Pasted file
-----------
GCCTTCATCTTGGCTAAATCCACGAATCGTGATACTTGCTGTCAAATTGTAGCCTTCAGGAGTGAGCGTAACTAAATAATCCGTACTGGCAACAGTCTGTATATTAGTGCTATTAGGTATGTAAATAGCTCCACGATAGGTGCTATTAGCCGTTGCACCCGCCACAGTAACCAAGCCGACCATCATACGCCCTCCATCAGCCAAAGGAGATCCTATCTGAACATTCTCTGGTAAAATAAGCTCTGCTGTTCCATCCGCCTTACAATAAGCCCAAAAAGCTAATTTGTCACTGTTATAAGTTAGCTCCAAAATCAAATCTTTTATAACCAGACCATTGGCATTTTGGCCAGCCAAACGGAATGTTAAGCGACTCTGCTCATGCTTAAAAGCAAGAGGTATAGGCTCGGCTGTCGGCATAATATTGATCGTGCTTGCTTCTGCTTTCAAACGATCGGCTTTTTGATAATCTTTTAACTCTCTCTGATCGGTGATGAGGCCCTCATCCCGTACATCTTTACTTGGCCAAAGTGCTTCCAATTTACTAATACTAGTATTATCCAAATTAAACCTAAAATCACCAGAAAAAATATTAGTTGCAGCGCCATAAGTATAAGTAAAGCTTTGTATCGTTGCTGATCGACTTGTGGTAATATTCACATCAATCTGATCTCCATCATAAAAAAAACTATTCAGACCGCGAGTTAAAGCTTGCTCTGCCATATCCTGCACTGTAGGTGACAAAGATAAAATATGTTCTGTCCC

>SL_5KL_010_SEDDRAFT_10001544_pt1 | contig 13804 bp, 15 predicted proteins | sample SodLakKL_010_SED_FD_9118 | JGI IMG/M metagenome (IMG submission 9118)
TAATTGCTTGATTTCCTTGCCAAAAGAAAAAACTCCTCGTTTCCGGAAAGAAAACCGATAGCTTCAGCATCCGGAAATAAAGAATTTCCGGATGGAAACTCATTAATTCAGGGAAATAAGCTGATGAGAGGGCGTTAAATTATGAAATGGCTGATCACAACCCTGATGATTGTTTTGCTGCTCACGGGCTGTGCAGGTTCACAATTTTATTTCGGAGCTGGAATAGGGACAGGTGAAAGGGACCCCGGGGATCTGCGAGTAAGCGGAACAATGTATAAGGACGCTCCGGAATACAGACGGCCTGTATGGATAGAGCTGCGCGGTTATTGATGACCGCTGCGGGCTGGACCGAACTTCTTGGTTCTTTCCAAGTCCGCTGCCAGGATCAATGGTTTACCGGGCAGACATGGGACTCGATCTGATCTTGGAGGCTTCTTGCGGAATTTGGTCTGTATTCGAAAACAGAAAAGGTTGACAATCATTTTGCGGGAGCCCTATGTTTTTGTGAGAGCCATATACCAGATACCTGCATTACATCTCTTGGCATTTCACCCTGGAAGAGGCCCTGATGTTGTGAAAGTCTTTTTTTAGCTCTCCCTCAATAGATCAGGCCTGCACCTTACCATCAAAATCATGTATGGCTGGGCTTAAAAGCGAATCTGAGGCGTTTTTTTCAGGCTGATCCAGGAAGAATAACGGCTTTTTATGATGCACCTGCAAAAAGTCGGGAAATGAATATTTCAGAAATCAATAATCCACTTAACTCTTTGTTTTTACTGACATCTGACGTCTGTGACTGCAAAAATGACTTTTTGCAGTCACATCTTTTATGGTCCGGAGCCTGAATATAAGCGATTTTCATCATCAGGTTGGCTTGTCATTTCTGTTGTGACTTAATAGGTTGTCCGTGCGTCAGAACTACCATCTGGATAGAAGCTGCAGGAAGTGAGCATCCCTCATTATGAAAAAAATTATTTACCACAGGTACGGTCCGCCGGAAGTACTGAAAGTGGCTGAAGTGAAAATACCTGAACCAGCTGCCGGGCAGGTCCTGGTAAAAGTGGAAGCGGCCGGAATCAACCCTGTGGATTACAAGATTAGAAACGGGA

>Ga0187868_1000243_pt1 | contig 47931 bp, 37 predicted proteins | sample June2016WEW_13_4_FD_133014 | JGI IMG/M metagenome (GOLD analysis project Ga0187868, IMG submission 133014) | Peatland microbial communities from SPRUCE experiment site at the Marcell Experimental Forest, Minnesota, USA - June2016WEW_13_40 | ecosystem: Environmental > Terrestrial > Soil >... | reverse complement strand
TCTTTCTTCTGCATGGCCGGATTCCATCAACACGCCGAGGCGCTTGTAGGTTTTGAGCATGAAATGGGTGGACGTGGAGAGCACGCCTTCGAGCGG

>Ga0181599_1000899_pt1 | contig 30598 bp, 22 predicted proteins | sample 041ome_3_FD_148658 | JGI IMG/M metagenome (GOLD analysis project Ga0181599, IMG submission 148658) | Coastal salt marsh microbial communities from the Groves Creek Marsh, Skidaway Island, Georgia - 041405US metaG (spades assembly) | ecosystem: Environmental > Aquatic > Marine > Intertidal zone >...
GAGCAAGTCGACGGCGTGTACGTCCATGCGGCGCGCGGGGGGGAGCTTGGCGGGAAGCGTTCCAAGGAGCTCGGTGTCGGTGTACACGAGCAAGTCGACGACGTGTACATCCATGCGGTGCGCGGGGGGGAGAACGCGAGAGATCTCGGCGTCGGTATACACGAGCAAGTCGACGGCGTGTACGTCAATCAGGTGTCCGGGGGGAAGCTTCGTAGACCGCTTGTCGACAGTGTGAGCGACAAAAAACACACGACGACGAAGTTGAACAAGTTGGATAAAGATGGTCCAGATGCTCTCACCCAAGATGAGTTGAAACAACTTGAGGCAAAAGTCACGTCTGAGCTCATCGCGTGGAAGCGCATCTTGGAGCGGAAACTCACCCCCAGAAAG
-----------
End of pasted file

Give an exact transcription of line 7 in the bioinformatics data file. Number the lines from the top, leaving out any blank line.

GAGCAAGTCGACGGCGTGTACGTCCATGCGGCGCGCGGGGGGGAGCTTGGCGGGAAGCGTTCCAAGGAGCTCGGTGTCGGTGTACACGAGCAAGTCGACGACGTGTACATCCATGCGGTGCGCGGGGGGGAGAACGCGAGAGATCTCGGCGTCGGTATACACGAGCAAGTCGACGGCGTGTACGTCAATCAGGTGTCCGGGGGGAAGCTTCGTAGACCGCTTGTCGACAGTGTGAGCGACAAAAAACACACGACGACGAAGTTGAACAAGTTGGATAAAGATGGTCCAGATGCTCTCACCCAAGATGAGTTGAAACAACTTGAGGCAAAAGTCACGTCTGAGCTCATCGCGTGGAAGCGCATCTTGGAGCGGAAACTCACCCCCAGAAAG